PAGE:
Dictionary: EM-BARK' – EM-BAT'TLING

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EM-BARK', v.t. [Sp. embarcar; Port. id.; It. imbarcare; Fr. embarquer; en and barco, a boat, a barge, a bark.]

  1. To put or cause to enter on board a ship or other vessel a boat. The general embarked his troops and their baggage.
  2. To engage a person in any affair. This projector embarked his friends in the design or expedition.


  1. The act of putting on board of a ship or other vessel, or the act of going aboard.
  2. That which is embarked; as, an embarkation of Jesuits. Smollett.
  3. [Sp. embarcacion.] A small vessel, or boat. [Unusual.] Anson's Voyage.


Put on shipboard; engaged in any affair.


Putting on board of a ship or boat; going on shipboard.


Embarrassment. Warburton.

EM-BAR'RASS, v.t. [Fr. embarrasser; Port. embaraçar; Sp. embarazar; from Sp. embarazo, Port. embaraço, Fr. embarras, perplexity, intricacy, hinderance, impediment. In Spanish, formerly embargo signified embarrassment, and embarrar is to perplex.]

  1. To perplex; to render intricate; to entangle. We say, public affairs are embarrassed; the state of our accounts is embarrassed; want of order tends to embarrass business.
  2. To perplex, as the mind or intellectual faculties; to confuse. Our ideas are sometimes embarrassed.
  3. To perplex, as with debts, or demands, beyond the means of payment; applied to a person or his affairs. In mercantile language, a man or his business is embarrassed, when he can not meet his pecuniary engagements.
  4. To perplex; to confuse; to disconcert; to abash. An abrupt address may embarrass a young lady. A young man may be too much embarrassed to utter a word.


Perplexed; rendered intricate; confused; confounded.


Perplexing; adapted to perplex.


Perplexing; entangling; confusing; confounding; abashing.


  1. Perplexity; intricacy; entanglement.
  2. Confusion of mind.
  3. Perplexity arising from insolvency, or from temporary inability to discharge debts.
  4. Confusion; abashment.


Shut; closed; fastened.


Fastening, as with a bar.

EM-BASE', v.t. [en and base.]

  1. To lower in value; to vitigate; to deprave; to impair. The virtue – of a tree embased by the ground. Bacon. I have no ignoble end – that may embase my poor judgement. Wotton.
  2. To degrade; to vilify. Spenser. [This word is seldom used.]


Act of depraving; depravation; deterioration. South.


An embassy. [Obs.] Spenser.

EM-BAS'SA-DOR, n. [Sp. embaxador; Port. id.; Fr. ambassadeur; It. ambasciadore; Arm. ambaçzador; Norm. ambaxeur. Spelman refers this word to the G. ambact, which Cesar calls ambactus, a client or retainer among the Gauls. Cluver, Ant. Ger. 1, 8, favors this opinion, and mentions that, in the laws of Burgundy, ambascia was equivalent to the Ger. ambact, service, now contracted to amt, D. ampt, Dan. ambt, Sw. embete, office, duty, function, employment, province. The Dutch has ambagt, trade, handcraft, a manor, a lordship, and ambagstman, a journeyman or mechanic, which is evidently the Sw. embetesman. The Danish has also embede, office, employment. In Sax. embeht, ymbeht, is office, duty, employment; embehtan, to serve; embehtman, a servant; also ambeht, collation; ambyht, a message or legation, an embassy; ambyhtsecga, a legate or envoy (a message-sayer.) The word in Gothic is andbahts, a servant; andbahtyan, to serve. The German has amtsbote, a messenger. The first syllable em is from emb, ymb, αμφι, about, and the root of ambact is Bg. See Pack and Dispatch.]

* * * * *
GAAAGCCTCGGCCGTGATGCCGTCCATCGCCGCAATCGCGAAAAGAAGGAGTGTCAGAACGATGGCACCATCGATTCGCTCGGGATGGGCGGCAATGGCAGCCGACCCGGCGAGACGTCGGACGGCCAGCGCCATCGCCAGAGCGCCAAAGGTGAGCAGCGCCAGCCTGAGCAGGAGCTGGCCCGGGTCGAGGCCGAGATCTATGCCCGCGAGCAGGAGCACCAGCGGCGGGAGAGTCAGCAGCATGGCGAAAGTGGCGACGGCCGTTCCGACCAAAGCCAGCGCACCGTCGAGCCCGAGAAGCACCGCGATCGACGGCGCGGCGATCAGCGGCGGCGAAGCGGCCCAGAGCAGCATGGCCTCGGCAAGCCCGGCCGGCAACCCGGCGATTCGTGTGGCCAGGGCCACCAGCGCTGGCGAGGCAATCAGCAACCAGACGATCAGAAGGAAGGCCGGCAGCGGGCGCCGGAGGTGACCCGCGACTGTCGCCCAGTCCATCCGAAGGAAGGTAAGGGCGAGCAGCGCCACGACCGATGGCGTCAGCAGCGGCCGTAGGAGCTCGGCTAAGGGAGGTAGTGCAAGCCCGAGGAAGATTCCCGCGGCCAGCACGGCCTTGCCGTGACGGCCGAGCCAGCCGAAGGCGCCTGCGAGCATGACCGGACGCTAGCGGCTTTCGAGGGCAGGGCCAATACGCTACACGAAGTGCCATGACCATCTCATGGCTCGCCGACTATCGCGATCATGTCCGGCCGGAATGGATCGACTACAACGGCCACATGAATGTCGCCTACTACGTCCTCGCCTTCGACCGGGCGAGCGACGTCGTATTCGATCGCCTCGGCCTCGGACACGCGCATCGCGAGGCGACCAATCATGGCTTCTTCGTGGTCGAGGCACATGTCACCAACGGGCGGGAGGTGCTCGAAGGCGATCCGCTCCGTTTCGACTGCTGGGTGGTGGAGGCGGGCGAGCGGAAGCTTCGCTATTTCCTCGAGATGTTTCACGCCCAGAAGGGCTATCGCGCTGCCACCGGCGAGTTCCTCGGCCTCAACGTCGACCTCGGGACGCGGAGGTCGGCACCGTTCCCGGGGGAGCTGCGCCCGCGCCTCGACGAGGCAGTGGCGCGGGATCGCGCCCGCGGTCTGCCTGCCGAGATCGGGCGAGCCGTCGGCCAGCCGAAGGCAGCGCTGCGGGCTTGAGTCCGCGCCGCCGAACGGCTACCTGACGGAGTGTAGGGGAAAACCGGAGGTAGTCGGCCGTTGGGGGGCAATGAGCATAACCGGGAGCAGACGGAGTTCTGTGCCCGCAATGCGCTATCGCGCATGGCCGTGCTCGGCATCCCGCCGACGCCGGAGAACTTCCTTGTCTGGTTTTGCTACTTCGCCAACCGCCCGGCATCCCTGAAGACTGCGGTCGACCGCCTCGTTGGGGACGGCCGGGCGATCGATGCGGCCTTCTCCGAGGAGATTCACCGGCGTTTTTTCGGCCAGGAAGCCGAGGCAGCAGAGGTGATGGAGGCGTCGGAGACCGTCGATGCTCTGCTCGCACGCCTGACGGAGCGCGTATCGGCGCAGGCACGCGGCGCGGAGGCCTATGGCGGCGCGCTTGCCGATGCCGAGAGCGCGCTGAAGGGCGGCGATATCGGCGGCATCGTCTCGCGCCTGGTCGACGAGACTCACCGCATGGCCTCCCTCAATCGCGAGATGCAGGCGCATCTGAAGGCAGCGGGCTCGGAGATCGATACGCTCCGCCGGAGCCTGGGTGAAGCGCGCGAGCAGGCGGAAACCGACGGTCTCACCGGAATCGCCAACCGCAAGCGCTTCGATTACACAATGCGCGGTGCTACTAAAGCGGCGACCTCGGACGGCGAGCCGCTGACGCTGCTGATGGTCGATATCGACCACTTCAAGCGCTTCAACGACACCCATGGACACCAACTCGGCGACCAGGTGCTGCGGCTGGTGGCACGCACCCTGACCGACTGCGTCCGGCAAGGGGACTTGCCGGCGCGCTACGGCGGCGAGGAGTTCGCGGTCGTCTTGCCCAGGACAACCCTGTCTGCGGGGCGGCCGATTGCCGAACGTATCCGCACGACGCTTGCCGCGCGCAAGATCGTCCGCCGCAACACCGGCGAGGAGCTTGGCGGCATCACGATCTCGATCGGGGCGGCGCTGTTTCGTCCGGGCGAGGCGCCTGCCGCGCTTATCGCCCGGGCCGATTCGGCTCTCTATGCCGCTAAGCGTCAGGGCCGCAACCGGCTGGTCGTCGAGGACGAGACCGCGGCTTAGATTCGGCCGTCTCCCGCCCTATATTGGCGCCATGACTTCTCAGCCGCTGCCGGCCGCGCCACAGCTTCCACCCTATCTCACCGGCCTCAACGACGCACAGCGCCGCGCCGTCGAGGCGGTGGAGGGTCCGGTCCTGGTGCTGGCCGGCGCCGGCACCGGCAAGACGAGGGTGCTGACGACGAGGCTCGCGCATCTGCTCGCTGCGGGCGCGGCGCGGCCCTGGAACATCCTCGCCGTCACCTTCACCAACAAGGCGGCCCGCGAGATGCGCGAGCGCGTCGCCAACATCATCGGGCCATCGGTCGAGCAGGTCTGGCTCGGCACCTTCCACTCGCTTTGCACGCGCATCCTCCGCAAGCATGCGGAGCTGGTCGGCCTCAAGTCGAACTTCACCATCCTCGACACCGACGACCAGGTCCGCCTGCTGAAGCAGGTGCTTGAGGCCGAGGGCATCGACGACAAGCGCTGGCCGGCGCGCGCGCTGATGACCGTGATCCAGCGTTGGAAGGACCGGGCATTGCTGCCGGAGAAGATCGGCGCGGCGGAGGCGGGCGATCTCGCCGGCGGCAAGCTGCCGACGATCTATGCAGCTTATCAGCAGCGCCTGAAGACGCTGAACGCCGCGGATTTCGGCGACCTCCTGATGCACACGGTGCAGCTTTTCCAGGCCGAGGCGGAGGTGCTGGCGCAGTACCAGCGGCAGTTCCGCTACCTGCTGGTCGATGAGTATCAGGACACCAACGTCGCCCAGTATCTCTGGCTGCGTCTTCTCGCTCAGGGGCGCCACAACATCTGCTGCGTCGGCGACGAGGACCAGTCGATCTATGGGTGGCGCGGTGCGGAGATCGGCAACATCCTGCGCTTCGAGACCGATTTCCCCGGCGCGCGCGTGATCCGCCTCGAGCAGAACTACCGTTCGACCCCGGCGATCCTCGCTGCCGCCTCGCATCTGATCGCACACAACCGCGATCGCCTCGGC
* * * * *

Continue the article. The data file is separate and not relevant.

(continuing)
1. A minister of the highest rank, employed by one prince or state, at the court of another, to manage the public concerns of his own prince or state, and representing the power and dignity of his sovereign. Embassadors are ordinary, when they reside permanently at a foreign court; or extraordinary, when they are sent on a special occasion. They are also called ministers. Envoys are ministers employed on special occasions, and are of less dignity. Johnson. Encyc.
  2. In ludicrous language, a messenger. Ash.


Belonging or relating to an embassador.


  1. The consort of an embassador. Chesterfield.
  2. A woman sent on a public message.


An embassy, is not used.

EM'BAS-SY, n. [Sp. and Port. embaxada; Fr. ambassade.]

  1. The message or public function of an embassador; the charge or employment of a public minister, whether embassador or envoy; the word signifies the message or commission itself, and the person or persons sent to convey or to execute it. We say, the king sent an embassy, meaning an envoy, minister, or ministers; or the king sent a person on an embassy. The embassy consisted of three envoys. The embassy was instructed to inquire concerning the king's disposition. Milford.
  2. A solemn message. Taylor. Eighteen centuries ago, the Gospel went forth from Jerusalem on an embassy of mingled authority and love. B. Dickenson.
  3. Ironically, an errand. Sidney. [The old orthography, ambassade, ambassage, being obslete, and embassy established, I have rendered the orthography of embassador conformable to it in the initial letter. The elegant Blackstone uniformly wrote embassador.]

EM-BATHE', v.t.

To bathe.

EM-BAT'TLE, v.i.

To be ranged in order of battle. Shak.

EM-BAT'TLE, v.t. [en and battle.]

  1. To arrange in order of battle; to array troops for battle. On their embattled ranks the waves return. Milton.
  2. To furnish with battlements. Cyc.


  1. Arrayed in order of battle.
  2. Furnished with battlements; and in heraldry, having the outline resembling a battlement, as an ordinary. Cyc. Bailey.
  3. adj. Having been the place of battle; as, an embattled plain or field.


Ranging in battle array.